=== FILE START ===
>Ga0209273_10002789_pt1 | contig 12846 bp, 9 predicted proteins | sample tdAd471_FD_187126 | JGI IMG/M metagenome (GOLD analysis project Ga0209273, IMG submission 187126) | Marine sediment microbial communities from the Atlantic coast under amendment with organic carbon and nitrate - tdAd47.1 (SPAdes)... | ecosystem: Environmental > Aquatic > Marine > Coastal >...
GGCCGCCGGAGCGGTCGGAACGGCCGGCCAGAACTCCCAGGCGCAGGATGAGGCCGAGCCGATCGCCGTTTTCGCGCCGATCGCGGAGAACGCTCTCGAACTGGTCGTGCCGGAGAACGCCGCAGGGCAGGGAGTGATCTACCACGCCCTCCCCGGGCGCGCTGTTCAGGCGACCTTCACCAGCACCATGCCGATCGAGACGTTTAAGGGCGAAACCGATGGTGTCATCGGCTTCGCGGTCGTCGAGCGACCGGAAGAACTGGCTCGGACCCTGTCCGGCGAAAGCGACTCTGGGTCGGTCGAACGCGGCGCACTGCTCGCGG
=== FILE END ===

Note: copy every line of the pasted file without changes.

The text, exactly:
>Ga0209273_10002789_pt1 | contig 12846 bp, 9 predicted proteins | sample tdAd471_FD_187126 | JGI IMG/M metagenome (GOLD analysis project Ga0209273, IMG submission 187126) | Marine sediment microbial communities from the Atlantic coast under amendment with organic carbon and nitrate - tdAd47.1 (SPAdes)... | ecosystem: Environmental > Aquatic > Marine > Coastal >...
GGCCGCCGGAGCGGTCGGAACGGCCGGCCAGAACTCCCAGGCGCAGGATGAGGCCGAGCCGATCGCCGTTTTCGCGCCGATCGCGGAGAACGCTCTCGAACTGGTCGTGCCGGAGAACGCCGCAGGGCAGGGAGTGATCTACCACGCCCTCCCCGGGCGCGCTGTTCAGGCGACCTTCACCAGCACCATGCCGATCGAGACGTTTAAGGGCGAAACCGATGGTGTCATCGGCTTCGCGGTCGTCGAGCGACCGGAAGAACTGGCTCGGACCCTGTCCGGCGAAAGCGACTCTGGGTCGGTCGAACGCGGCGCACTGCTCGCGG